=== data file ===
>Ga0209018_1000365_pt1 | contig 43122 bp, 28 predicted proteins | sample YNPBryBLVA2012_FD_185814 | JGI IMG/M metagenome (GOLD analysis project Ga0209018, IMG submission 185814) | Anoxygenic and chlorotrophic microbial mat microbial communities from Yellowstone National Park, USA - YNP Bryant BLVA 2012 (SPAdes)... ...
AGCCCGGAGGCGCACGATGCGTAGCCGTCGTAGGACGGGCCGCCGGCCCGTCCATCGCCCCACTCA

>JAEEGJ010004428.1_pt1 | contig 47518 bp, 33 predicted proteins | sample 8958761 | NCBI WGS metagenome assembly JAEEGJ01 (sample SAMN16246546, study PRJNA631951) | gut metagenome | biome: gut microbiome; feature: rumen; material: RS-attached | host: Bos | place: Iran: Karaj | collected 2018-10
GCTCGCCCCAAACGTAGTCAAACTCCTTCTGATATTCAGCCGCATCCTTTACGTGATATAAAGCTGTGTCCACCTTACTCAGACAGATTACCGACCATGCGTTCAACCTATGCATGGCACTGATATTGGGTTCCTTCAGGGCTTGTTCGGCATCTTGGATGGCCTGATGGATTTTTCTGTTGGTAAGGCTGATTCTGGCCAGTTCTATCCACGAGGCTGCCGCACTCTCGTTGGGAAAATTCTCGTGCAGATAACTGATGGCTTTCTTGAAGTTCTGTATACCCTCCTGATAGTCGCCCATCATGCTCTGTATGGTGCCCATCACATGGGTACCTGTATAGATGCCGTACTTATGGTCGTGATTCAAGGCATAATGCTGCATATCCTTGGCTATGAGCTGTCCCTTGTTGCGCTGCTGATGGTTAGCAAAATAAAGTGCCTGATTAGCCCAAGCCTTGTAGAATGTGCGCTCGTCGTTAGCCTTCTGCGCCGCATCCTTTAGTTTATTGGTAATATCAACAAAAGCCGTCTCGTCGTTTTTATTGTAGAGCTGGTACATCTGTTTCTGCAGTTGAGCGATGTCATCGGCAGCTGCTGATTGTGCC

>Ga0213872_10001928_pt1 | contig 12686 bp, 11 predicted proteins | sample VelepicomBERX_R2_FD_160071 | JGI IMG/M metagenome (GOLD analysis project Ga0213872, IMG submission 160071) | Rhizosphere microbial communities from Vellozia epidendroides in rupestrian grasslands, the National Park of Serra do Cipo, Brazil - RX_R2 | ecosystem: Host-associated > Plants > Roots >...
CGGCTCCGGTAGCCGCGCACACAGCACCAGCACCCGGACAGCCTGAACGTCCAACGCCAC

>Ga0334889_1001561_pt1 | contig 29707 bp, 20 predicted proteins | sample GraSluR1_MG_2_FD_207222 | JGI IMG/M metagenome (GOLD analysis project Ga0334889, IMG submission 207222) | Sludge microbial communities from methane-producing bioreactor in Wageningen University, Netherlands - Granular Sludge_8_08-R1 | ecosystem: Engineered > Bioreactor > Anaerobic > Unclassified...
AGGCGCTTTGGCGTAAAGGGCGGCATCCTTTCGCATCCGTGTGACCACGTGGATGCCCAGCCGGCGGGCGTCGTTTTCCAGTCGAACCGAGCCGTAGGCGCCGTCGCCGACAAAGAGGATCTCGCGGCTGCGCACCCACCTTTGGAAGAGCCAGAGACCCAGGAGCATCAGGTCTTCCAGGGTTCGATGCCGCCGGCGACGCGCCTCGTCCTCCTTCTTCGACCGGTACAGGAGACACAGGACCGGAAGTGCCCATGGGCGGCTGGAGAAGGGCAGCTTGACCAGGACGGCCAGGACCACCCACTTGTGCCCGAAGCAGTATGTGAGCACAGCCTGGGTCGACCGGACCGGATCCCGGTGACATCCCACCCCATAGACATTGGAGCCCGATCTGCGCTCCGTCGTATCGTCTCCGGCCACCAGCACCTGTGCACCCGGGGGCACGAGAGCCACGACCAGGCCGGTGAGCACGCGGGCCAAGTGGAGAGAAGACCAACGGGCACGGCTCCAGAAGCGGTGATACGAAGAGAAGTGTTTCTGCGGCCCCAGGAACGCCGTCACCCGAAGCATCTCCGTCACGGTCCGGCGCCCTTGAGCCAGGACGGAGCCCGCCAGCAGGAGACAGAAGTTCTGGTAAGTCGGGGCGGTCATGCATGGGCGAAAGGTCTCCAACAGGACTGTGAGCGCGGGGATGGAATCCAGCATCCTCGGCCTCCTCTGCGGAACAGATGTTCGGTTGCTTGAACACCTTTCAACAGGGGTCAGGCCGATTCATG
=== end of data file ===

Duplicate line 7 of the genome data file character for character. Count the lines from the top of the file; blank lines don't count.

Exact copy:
>Ga0334889_1001561_pt1 | contig 29707 bp, 20 predicted proteins | sample GraSluR1_MG_2_FD_207222 | JGI IMG/M metagenome (GOLD analysis project Ga0334889, IMG submission 207222) | Sludge microbial communities from methane-producing bioreactor in Wageningen University, Netherlands - Granular Sludge_8_08-R1 | ecosystem: Engineered > Bioreactor > Anaerobic > Unclassified...